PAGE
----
A PFD shows less detail than a P&ID and is generally the first step in the process design; it is an overall view. In a P&ID, piping, and instrumentation diagrams with more detailed information can be seen.

The P&IDs are general schematic diagrams and require documents that clarify the details and specifications.

What are the limitations of a P&ID?

The piping and instrumentation diagrams (P& IDs) are graphic representations of processes with some proprietary laminations.

We cannot consider P&IDs a real model because we do not necessarily need to scale them with geometric precision.

Control system representation is minimal and does not provide any details.

Equipment start-up and shutdown details are not mentioned.

Pipe connections between the equipment are described, but specific routing is not specified in the P&IDs.

Basic information such as tag numbers, names, and general specifications of tanks and pumps are included in P&IDs. Detailed information on sizing and other design specifications are shown in separate engineering documents.

P&IDs show major instruments and control loops, not control strategies.

It is crucial to design and review the documentation that focuses on the practical aspects of the documents.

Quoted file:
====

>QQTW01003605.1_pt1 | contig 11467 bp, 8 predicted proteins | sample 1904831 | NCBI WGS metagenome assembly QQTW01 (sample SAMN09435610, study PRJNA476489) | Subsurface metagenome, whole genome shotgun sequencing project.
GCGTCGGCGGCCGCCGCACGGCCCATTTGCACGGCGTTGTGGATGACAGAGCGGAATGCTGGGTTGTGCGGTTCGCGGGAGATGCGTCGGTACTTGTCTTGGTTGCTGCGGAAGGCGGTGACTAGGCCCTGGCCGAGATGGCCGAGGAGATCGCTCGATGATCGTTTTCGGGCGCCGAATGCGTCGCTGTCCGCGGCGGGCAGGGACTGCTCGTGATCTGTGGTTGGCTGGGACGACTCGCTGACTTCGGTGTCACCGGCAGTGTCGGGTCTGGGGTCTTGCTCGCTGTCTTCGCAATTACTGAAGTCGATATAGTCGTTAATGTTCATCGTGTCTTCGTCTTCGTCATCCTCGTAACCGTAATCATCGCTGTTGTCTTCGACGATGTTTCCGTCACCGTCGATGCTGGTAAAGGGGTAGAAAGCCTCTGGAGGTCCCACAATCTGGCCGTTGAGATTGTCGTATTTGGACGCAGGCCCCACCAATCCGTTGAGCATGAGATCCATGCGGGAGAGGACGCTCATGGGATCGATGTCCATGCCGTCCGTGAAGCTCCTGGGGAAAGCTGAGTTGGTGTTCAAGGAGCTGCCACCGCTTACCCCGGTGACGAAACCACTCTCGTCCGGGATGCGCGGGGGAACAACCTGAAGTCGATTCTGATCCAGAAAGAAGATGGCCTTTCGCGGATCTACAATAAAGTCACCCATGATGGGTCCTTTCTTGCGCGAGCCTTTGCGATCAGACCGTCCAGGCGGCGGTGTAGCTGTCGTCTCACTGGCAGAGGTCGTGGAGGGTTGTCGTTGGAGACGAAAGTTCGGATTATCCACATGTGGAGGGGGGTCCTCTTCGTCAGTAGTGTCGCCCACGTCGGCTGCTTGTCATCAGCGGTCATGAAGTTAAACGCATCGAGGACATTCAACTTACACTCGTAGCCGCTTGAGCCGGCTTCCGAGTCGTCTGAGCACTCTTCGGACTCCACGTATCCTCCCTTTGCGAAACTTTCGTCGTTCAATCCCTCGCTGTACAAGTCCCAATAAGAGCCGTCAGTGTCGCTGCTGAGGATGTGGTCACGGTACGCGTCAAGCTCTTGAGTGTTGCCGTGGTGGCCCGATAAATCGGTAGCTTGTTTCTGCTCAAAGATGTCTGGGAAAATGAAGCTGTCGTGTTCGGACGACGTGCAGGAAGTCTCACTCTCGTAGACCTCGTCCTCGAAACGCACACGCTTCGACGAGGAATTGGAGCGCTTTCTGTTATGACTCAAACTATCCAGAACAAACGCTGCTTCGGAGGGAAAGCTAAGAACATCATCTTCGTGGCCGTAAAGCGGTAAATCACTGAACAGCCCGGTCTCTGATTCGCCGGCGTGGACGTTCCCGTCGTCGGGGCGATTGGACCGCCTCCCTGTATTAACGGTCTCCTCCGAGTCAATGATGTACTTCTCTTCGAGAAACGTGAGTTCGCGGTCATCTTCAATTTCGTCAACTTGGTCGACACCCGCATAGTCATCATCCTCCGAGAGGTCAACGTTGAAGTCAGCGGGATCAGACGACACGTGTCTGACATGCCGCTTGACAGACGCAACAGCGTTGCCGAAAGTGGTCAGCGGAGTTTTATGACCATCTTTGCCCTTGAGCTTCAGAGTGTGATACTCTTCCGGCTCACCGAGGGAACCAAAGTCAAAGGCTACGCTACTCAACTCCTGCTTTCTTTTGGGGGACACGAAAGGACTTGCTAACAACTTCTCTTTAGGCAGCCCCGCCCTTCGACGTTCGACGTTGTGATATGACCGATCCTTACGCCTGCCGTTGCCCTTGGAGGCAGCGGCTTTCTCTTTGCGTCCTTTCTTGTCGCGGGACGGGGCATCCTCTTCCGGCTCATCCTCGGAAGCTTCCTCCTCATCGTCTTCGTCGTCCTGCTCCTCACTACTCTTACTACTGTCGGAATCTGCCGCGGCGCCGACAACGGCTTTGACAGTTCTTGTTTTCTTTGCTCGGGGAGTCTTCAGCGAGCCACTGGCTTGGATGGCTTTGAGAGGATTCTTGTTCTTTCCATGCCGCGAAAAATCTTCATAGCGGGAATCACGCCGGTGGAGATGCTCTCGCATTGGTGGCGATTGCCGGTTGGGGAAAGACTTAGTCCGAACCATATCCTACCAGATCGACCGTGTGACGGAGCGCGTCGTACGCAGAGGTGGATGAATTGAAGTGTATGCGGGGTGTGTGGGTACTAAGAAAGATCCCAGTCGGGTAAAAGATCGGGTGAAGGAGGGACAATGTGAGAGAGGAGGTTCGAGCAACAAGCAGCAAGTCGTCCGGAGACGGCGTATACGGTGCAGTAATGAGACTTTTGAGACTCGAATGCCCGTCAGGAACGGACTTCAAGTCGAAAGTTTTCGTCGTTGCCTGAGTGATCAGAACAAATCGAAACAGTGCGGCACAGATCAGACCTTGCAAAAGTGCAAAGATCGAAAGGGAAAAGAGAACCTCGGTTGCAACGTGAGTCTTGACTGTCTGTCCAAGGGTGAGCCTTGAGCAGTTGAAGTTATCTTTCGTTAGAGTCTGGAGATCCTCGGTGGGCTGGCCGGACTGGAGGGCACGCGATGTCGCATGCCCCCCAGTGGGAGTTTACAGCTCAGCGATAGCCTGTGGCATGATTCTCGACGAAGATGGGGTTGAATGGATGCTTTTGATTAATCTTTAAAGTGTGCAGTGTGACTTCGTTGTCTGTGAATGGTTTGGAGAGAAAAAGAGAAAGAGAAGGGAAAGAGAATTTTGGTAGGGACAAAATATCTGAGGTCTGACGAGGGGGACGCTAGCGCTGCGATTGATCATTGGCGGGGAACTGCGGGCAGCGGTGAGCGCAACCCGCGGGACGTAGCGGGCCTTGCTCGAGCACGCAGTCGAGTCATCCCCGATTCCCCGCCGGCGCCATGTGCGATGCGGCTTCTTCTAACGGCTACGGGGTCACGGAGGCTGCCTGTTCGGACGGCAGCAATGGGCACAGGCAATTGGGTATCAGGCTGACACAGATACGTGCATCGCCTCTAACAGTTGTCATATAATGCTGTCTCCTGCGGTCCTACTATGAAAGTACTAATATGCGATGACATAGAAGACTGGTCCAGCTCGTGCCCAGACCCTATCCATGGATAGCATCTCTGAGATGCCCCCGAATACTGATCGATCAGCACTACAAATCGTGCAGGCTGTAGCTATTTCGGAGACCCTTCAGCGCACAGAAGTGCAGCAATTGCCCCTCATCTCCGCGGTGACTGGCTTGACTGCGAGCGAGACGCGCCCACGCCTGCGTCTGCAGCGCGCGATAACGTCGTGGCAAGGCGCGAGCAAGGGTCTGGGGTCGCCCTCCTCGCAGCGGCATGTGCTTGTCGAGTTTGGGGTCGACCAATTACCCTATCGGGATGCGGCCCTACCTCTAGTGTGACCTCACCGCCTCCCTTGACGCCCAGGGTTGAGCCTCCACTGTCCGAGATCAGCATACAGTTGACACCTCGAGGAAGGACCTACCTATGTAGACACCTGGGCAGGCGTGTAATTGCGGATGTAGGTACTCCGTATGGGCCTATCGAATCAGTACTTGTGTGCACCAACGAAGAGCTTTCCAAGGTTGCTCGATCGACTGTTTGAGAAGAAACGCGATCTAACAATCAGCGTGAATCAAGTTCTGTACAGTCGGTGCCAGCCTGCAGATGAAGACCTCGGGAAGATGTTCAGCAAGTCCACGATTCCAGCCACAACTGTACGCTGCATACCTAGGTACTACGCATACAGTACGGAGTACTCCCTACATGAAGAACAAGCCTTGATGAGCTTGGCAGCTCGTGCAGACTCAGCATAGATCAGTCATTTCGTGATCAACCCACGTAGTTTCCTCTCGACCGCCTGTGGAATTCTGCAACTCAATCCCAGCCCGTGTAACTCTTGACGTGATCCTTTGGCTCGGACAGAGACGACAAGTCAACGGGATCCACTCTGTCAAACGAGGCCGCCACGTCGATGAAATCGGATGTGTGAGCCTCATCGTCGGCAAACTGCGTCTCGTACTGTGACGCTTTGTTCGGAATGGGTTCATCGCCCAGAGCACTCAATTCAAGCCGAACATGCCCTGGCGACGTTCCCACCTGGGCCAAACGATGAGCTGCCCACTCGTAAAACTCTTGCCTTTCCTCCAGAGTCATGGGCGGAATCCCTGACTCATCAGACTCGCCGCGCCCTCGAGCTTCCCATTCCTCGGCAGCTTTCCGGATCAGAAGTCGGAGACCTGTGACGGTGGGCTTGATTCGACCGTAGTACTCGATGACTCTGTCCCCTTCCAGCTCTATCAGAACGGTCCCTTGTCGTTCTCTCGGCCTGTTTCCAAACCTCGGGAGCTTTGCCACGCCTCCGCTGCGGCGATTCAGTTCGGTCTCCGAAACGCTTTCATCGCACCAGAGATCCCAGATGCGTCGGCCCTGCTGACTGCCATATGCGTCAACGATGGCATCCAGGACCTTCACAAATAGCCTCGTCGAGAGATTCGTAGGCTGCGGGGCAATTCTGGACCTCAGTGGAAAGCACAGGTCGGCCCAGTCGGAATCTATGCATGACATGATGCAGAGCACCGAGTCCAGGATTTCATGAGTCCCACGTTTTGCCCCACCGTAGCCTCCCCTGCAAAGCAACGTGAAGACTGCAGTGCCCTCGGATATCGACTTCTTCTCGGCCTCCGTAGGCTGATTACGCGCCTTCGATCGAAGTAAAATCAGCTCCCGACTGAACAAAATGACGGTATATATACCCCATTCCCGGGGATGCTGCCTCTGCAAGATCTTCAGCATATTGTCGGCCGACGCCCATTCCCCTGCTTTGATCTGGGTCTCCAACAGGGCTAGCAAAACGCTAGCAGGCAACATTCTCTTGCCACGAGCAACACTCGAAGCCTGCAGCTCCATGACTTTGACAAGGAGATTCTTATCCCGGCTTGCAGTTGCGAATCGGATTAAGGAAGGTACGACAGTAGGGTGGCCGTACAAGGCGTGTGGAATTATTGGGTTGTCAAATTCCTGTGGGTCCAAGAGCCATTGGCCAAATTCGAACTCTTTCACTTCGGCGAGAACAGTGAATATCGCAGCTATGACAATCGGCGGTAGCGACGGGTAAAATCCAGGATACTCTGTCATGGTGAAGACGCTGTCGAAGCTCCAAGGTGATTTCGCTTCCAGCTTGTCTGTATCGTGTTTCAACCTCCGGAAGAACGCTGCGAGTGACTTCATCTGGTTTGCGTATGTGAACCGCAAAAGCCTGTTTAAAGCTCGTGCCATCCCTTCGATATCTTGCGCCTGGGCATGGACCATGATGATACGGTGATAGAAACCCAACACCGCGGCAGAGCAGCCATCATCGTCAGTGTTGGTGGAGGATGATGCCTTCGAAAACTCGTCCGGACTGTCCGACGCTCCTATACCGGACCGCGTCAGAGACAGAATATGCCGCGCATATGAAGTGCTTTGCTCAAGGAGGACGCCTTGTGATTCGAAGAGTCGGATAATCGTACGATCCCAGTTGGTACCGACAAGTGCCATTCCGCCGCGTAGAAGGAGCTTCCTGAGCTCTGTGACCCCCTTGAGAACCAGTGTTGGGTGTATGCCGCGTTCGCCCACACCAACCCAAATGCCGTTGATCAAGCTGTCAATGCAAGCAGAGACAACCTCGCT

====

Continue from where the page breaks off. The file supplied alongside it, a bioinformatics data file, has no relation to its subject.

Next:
The ISA standard-Symbols

Discrete instruments, shared control, indicators, computational functions, and programmable logical controllers (PLCs) are grouped into three categories by location – in the field mounted, on the main panel mounted, mounted on remote local panel, or hidden/back/inside/inaccessible location as shown in the table below.

In the piping and instrumentation diagram P&ID diagram, the discrete instruments are represented by circular elements.

The control and indicator elements compare their circuits to a quadrant.

The computer functions are indicated by the middle of a hexagon.

The function of programmable logic controllers (PLCs) is shown as a diamond within a square.

A simple horizontal bar across the width of each of the four graphic elements indicates that the function resides in one of the primary categories.

A double line indicates an auxiliary connection and the connection of lines related to the device or function in the field.

Devices on a panel or table in another inaccessible position are shown on a pointed horizontal line.

The combinations of letters and numbers appear within each graphic element, and the ISA standard defines the combinations of letters.

The first letter defines the variables it measures. Some examples include Analysis (A), Flow (F), Temperature (T), etc., with the flowing letters that define reading, pass or safety functions, Indicator (I), transmitter (T), etc. 


Line symbols: Instrument-to-instrument connection

pid-diagram-instrumentation-to-instrumentation -connections

Measurement symbols – Secondary instruments


Measurement symbols – Primary elements and Transmitters


Measurement symbols – Primary elements and (flow)


Measurement symbols – Primary elements (Flow)